(Photo: Rakkhi Samarasekera)
White became the color of tennis uniforms as a result of the Championships at Wimbledon, UK. It is a tradition that dates back to the 1800s, when tennis was one of the few sports available to women. Sweaty clothes might create the impression that women perspire, which is, of course, something that must be concealed from public view. So the All-England Club mandated white clothes for the players. A 2014 article in the New York Times explains:
In his memoir “Sixty Years in Tennis,” Tinling recalled the uproar caused by a similar dress he made for Betty Hilton the next year when she played in the Wightman Cup, a team competition held at Wimbledon. Hazel Wightman, the namesake of the event and a matriarchal figure in American tennis in that era, objected to the intrusion of color and even suggested that Hilton had lost because she was “self-conscious about the color on her dress.”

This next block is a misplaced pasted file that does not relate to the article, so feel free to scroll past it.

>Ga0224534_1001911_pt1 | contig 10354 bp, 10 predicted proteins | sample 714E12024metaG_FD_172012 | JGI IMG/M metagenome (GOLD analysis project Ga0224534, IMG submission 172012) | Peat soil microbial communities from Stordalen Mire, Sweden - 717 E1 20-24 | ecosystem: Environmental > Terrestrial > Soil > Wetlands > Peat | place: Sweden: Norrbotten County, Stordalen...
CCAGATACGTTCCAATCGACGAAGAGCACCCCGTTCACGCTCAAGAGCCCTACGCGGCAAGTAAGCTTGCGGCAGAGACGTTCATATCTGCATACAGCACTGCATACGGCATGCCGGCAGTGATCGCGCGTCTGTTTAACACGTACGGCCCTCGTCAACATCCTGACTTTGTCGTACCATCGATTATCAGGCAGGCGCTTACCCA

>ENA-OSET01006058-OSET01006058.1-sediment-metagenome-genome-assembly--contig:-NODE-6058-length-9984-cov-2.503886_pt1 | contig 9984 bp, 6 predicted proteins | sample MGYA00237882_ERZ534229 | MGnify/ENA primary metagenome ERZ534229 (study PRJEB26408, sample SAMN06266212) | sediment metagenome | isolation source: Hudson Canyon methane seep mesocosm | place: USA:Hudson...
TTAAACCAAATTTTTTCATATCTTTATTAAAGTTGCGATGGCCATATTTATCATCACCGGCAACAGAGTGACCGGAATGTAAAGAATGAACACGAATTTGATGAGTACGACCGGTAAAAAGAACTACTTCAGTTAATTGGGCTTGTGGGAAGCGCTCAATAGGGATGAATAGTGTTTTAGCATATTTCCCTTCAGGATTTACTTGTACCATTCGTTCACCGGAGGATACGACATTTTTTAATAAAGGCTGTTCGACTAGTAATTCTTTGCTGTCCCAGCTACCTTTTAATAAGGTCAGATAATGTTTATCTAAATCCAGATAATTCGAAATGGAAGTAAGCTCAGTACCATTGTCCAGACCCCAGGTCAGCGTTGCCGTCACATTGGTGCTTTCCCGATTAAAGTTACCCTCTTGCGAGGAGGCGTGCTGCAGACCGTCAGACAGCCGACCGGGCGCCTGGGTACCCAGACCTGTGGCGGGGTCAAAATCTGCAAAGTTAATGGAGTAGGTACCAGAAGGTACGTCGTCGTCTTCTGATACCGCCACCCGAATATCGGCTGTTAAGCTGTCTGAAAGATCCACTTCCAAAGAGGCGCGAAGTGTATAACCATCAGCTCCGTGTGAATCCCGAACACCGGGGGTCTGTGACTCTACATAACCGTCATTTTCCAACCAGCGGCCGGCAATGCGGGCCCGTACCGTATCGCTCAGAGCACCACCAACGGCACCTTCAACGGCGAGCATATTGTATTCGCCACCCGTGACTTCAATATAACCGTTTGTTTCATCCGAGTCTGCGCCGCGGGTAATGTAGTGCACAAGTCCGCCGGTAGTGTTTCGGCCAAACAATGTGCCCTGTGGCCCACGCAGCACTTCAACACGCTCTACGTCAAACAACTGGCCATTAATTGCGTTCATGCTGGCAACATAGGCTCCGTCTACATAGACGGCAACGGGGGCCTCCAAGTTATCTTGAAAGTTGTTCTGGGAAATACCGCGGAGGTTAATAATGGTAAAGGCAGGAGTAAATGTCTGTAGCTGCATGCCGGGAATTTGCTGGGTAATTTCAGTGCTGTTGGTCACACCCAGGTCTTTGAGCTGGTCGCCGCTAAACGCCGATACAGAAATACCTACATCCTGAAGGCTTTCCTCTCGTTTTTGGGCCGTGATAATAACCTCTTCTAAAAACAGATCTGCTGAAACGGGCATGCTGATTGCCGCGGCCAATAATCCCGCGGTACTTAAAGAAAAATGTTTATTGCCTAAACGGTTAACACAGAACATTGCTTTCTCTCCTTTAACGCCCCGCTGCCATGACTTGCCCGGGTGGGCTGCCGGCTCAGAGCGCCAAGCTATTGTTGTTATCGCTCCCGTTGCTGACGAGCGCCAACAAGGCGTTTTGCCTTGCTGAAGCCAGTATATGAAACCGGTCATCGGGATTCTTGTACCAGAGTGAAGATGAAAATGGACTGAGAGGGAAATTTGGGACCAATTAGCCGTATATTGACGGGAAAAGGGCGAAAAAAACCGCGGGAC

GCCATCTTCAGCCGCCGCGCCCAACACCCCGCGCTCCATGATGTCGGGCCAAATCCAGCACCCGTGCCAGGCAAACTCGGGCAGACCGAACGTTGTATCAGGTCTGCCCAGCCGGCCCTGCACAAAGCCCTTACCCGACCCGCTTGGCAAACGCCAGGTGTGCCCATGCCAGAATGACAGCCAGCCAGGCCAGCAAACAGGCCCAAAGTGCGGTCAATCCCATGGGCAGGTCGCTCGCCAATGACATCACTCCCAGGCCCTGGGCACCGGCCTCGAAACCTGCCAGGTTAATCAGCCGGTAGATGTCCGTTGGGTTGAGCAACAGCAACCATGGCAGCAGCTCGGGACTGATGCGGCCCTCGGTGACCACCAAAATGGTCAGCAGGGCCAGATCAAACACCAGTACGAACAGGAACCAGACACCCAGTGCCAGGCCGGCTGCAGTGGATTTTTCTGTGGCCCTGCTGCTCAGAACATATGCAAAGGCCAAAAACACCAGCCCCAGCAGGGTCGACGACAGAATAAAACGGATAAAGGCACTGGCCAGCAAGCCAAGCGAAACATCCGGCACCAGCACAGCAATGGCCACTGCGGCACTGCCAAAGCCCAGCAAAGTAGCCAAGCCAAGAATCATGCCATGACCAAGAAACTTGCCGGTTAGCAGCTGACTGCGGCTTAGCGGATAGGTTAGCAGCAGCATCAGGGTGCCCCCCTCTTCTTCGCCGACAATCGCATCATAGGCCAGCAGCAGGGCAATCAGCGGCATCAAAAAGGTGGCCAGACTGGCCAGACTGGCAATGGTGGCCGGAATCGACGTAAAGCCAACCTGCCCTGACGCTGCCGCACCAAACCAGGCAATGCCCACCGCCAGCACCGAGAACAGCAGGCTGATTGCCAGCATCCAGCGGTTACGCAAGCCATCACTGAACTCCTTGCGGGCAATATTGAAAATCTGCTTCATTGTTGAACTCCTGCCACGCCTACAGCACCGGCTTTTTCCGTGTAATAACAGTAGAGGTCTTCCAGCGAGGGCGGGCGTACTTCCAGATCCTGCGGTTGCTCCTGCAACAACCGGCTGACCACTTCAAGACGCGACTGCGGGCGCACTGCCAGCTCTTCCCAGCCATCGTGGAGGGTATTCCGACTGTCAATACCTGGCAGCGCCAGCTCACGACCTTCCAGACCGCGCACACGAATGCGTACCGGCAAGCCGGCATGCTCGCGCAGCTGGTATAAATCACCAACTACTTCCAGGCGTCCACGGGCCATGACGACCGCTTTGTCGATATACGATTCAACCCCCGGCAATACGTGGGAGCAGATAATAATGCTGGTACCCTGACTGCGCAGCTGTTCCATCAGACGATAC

The next day, Wightman asked the Wimbledon committee to ban the dresses, and in 1949 there were signs in the Wimbledon dressing rooms saying, “Competitors are required to wear all-white clothing.”
Although Wimbledon officials have occasionally deviated from this standard over the years, recently, they've enforced it rather strictly. Business Insider describes the current rules:
Last year, the Club issued 10-part "decree" included in the competitor's guide all players must follow. Included in the decree are new rules revolving around the wearing of white, including stipulations like:
- "White does not include off-white or cream."
- There can only be “a single trim of color no wider than one centimeter.”
- "Any [colored] undergarments that either are or can be visible during play (including due to perspiration)” are not allowed.
-via The Presurfer